Abstract: Does socioeconomic background when measured by parental educational attainment explain the heterogeneity in adults' other-regarding preferences? I test this by using data from two online experiments -- a Dictator Game and a Trust Game that were conducted with a broad sample of the Danish adult population. I match the experimental data with high-quality data from the Danish population registers about my subjects and their parents. Whereas previous studies have found socioeconomic status, including parental educational attainment, to be predictive for children's generosity, I find no such evidence among adults. This result is robust across age groups and genders. I provide two explanations for this. First, sociodemographic characteristics in general appear to be poor predictors of adults' other-regarding behavior. Second, by using Danish survey data, I find that Danish parents' educational attainment appears to be uncorrelated with how important they find it to teach their children to "think of others". More speculative explanations are also provided.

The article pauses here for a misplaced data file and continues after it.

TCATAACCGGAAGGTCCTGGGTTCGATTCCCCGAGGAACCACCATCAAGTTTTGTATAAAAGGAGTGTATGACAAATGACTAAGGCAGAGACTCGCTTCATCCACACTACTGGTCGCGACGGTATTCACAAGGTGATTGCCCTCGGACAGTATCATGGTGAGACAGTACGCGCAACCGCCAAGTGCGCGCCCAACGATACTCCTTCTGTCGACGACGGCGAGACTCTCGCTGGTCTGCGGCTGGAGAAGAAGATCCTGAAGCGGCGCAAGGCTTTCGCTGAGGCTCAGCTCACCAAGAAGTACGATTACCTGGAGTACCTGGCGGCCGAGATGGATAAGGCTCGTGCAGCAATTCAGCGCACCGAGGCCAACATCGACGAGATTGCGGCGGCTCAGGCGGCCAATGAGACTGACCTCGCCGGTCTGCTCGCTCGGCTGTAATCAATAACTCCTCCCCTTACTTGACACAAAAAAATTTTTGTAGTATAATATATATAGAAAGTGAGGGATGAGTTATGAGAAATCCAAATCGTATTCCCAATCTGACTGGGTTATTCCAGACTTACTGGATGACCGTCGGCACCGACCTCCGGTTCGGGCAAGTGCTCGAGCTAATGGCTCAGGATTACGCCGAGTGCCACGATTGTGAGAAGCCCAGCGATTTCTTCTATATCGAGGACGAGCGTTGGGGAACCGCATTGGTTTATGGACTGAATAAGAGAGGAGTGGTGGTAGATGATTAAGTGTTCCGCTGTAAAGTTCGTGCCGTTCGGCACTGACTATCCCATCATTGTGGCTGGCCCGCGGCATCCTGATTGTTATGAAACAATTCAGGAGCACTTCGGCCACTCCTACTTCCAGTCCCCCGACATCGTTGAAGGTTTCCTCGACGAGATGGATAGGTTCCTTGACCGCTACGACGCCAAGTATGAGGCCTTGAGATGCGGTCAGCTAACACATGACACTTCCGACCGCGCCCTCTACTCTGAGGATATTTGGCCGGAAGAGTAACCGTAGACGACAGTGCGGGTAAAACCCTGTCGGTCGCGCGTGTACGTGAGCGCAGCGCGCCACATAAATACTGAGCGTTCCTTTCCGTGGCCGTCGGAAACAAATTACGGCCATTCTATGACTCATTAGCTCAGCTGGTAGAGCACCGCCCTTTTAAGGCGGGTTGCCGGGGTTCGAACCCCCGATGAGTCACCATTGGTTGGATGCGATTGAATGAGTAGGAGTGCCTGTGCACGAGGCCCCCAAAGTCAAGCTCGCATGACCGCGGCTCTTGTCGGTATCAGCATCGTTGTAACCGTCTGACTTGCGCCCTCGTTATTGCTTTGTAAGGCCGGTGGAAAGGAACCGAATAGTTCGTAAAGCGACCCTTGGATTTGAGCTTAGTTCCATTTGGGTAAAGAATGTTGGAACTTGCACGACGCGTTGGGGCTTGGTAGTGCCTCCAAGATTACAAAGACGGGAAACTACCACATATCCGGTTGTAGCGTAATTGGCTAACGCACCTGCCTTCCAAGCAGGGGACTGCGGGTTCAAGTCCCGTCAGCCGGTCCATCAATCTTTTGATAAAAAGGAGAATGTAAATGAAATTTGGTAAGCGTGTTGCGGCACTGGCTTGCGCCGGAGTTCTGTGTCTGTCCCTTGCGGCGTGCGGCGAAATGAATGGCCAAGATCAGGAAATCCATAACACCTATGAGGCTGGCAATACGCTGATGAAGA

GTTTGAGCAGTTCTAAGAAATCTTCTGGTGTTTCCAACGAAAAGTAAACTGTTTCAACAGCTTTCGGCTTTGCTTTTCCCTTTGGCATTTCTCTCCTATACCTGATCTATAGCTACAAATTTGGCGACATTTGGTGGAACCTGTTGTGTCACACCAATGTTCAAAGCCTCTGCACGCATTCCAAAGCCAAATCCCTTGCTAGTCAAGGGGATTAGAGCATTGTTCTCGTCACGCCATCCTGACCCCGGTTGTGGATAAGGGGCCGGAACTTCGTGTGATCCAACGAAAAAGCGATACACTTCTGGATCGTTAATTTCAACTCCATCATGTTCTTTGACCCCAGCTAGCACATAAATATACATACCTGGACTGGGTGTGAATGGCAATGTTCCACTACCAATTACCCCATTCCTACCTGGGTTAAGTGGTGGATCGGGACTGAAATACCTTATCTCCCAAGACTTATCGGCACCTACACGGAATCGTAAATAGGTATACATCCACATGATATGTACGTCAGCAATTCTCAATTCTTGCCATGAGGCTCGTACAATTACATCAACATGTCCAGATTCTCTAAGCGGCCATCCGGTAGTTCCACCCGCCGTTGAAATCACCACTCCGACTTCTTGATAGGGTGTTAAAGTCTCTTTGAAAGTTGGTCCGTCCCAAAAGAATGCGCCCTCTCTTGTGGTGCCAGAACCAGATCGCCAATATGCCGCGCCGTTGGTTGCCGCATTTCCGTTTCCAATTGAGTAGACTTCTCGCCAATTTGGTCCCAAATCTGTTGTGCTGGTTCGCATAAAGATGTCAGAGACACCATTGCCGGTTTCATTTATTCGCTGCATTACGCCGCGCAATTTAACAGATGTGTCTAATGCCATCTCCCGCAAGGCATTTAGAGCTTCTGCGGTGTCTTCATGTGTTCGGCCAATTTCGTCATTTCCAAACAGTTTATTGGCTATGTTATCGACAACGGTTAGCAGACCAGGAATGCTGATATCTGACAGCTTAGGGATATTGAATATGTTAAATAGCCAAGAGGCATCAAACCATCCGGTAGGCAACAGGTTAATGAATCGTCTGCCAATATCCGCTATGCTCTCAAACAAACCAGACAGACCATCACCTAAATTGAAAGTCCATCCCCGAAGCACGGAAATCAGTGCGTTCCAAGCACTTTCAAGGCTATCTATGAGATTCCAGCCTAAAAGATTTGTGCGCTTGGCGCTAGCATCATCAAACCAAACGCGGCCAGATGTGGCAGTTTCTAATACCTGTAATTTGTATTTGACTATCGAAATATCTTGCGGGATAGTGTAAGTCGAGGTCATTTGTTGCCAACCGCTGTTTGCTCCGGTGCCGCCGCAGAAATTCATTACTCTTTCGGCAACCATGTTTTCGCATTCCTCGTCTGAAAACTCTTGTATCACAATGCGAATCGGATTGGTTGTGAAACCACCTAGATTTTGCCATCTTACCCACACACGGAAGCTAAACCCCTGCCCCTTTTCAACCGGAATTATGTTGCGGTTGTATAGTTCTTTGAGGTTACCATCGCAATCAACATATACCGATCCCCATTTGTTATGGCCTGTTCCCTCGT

Keywords: Dictator Game, Trust Game, Generosity, Other-Regarding Preferences, Parental Education, Socioeconomic Status.
    JEL: C91 D63 D64
    Date: 2014–02
  16. By: Sebastian Galiani; Gustavo Torrens; Maria Lucia Yanguas